TEAMWORK & When finances are tight – people are less likely to work together as a team #AMJ

Commentary by Prof. B: This research in the “Academy of Management Journal” points out that when finances are tight, you have to work harder to create unity in a team. Hard economic times naturally pit team members against each other with competitive strategies and resource needs. Therefore be aware that when you encounter recessionary cycles (which this article points out happens multiple times in a career) that you must work extra hard to create cohesion in your team.

Economic Downturns Undermine Workplace Helping by Promoting a Zero-Sum Construal of Success

Authors, Nina Sirola111INSEAD and Marko Pitesa2Singapore Management University, doi: 10.5465/amj.2015.0804ACAD MANAGE J August 1, 2017 vol. 60 no. 4 1339-1359.

Abstract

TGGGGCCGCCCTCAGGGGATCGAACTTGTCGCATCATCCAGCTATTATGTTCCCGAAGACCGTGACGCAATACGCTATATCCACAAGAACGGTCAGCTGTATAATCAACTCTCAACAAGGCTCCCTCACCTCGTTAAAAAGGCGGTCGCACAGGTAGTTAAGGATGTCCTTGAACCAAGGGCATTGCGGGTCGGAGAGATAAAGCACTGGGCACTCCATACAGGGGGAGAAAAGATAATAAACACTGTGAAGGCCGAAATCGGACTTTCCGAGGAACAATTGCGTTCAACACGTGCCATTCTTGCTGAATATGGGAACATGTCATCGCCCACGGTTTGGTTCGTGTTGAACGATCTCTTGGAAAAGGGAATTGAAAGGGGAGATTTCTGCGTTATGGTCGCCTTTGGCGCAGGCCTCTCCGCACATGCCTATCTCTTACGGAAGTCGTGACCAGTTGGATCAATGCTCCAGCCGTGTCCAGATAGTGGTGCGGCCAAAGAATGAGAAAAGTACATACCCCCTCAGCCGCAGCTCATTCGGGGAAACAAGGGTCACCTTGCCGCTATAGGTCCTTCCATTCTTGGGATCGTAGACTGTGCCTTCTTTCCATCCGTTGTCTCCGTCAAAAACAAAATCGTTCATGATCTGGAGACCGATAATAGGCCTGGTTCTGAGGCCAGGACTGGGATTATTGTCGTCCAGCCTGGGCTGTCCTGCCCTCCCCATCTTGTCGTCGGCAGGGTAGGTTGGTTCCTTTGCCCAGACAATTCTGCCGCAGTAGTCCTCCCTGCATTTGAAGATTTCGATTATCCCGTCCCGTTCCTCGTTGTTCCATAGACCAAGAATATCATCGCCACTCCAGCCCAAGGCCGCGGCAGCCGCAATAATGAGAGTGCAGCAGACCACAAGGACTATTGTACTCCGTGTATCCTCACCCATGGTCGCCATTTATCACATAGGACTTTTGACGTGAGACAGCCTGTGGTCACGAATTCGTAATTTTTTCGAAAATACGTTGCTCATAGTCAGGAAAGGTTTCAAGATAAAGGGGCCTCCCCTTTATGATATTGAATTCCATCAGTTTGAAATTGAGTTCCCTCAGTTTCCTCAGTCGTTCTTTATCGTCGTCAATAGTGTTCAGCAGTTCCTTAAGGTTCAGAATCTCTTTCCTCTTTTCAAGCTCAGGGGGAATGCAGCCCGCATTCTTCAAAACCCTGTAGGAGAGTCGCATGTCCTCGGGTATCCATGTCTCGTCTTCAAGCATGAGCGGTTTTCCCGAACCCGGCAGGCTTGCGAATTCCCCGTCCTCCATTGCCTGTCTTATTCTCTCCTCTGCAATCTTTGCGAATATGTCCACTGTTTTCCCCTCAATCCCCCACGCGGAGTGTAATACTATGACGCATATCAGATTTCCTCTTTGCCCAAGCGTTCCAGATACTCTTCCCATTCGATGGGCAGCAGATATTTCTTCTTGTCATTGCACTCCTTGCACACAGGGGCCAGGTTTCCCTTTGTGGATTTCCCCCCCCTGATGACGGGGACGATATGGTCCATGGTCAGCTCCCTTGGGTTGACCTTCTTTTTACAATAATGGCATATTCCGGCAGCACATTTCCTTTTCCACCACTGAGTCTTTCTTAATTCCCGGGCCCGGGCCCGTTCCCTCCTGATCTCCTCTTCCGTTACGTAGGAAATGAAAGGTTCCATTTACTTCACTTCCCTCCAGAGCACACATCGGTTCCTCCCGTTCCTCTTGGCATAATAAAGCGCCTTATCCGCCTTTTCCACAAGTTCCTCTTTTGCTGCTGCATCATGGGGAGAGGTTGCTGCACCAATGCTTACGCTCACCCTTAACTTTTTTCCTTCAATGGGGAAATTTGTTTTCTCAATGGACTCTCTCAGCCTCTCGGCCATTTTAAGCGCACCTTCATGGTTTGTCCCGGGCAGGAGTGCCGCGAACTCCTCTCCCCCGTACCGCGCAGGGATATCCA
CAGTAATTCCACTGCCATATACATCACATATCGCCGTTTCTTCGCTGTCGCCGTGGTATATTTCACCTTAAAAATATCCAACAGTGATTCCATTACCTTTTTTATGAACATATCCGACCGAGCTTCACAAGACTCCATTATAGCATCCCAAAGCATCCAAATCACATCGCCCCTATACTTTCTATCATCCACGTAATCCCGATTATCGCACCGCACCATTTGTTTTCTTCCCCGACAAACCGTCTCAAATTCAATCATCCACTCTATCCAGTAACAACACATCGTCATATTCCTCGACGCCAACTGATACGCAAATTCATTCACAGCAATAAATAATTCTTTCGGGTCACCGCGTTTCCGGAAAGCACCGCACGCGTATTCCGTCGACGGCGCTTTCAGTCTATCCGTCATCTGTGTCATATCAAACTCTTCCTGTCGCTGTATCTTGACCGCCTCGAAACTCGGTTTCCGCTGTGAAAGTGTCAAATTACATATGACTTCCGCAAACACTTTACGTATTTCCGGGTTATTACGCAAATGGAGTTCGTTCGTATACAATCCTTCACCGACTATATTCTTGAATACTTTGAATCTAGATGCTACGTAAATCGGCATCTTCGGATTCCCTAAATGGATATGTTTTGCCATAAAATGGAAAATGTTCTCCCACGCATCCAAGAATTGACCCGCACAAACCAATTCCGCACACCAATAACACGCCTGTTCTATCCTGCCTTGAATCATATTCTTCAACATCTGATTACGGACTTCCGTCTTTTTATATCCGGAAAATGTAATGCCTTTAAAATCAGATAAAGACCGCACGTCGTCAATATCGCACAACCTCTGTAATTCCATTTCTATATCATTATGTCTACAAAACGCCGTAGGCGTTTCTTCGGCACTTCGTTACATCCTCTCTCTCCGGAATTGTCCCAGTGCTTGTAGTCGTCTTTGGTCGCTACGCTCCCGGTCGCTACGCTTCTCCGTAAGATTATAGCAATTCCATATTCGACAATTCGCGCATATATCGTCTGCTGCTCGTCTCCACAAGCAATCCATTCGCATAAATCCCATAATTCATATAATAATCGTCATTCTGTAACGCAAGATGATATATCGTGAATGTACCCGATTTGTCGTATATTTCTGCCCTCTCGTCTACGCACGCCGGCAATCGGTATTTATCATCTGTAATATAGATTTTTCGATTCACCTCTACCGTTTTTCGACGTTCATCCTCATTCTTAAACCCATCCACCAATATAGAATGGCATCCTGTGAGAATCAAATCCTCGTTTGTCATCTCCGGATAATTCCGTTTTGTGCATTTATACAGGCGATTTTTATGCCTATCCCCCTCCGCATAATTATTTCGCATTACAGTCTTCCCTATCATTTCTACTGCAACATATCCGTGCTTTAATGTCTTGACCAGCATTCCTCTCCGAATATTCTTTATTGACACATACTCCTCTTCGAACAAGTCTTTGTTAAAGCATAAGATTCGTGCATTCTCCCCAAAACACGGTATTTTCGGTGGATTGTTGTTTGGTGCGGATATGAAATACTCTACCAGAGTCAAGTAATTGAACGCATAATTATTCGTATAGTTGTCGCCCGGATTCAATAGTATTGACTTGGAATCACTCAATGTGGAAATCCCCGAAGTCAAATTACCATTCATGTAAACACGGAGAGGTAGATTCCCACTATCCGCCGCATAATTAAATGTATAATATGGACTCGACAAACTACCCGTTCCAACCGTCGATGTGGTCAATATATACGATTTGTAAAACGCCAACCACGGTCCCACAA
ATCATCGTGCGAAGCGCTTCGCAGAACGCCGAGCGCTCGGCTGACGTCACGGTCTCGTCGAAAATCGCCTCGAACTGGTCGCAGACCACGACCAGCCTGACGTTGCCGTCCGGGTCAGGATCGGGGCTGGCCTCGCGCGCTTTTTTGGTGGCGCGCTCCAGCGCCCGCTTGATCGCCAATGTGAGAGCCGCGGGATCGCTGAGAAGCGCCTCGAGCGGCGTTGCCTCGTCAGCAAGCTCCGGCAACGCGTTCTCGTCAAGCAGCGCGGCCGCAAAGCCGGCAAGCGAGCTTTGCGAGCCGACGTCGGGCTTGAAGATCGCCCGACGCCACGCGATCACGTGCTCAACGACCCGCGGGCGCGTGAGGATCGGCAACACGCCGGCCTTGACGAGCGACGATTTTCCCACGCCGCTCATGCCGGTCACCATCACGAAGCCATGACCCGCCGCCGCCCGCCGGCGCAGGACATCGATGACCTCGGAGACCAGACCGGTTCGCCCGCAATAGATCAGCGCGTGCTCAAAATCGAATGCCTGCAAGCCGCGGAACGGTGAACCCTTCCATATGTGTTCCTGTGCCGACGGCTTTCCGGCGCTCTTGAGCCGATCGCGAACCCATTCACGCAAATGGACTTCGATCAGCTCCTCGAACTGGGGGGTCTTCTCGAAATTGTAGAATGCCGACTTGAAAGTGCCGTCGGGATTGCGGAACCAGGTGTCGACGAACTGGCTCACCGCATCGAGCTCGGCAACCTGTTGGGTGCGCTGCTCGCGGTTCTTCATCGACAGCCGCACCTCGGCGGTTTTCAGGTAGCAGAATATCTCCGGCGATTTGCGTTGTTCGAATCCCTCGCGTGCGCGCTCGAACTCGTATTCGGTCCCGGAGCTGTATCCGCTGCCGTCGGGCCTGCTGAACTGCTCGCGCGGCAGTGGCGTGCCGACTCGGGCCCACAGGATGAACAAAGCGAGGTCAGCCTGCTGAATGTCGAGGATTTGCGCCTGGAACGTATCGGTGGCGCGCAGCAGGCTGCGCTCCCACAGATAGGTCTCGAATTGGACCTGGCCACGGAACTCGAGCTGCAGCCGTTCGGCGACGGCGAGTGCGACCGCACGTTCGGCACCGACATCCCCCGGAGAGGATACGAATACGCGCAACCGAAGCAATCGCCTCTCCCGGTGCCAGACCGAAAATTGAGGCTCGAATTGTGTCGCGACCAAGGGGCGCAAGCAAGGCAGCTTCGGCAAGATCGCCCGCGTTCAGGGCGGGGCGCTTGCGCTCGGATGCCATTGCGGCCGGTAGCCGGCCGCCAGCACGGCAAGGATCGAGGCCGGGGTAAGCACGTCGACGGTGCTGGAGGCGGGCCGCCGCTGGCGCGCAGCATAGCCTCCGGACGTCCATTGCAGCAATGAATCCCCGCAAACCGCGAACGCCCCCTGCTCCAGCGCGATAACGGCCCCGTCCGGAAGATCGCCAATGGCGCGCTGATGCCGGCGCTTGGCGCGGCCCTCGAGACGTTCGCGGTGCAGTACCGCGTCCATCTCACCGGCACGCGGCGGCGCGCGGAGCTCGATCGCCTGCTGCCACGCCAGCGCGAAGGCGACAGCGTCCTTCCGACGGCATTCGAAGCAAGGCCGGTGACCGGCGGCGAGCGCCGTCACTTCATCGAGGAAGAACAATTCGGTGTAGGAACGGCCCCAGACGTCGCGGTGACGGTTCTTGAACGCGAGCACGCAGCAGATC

Workplace helping is essential to the success of organizations and economies. Given the economic benefits of helping, it seems important that, during difficult economic periods, the amount of helping does not decline. Yet, in this research, we propose and show that it does. We argue that cues that signal the economy is performing poorly prompt a construal that the success of one person implies less success for others. This zero-sum construal of success in turn makes employees less inclined to help. Four studies found evidence consistent with our theory. Study 1 found that worse economic periods are associated with a more zero-sum construal of success, using data from 59,694 respondents surveyed across 51 countries and 17 years and objective indicators of their macroeconomic environments. Studies 2 and 3 experimentally induced the perception that the U.S. economy was performing poorly with a sample of U.S. employees and found that this perception led employees to have a more zero-sum construal of success and made them less inclined to help. Study 4 was an unobtrusive experiment carried out among freelance professionals from 47 countries, and it found that participants’ perception that the economy in their country was in a downturn was associated with a more zero-sum construal of success and less helping behavior. This research demonstrates the importance of bridging the macro–micro divide in organizational sciences and considering the impact of macroeconomic changes on individual employee psychology and behavior.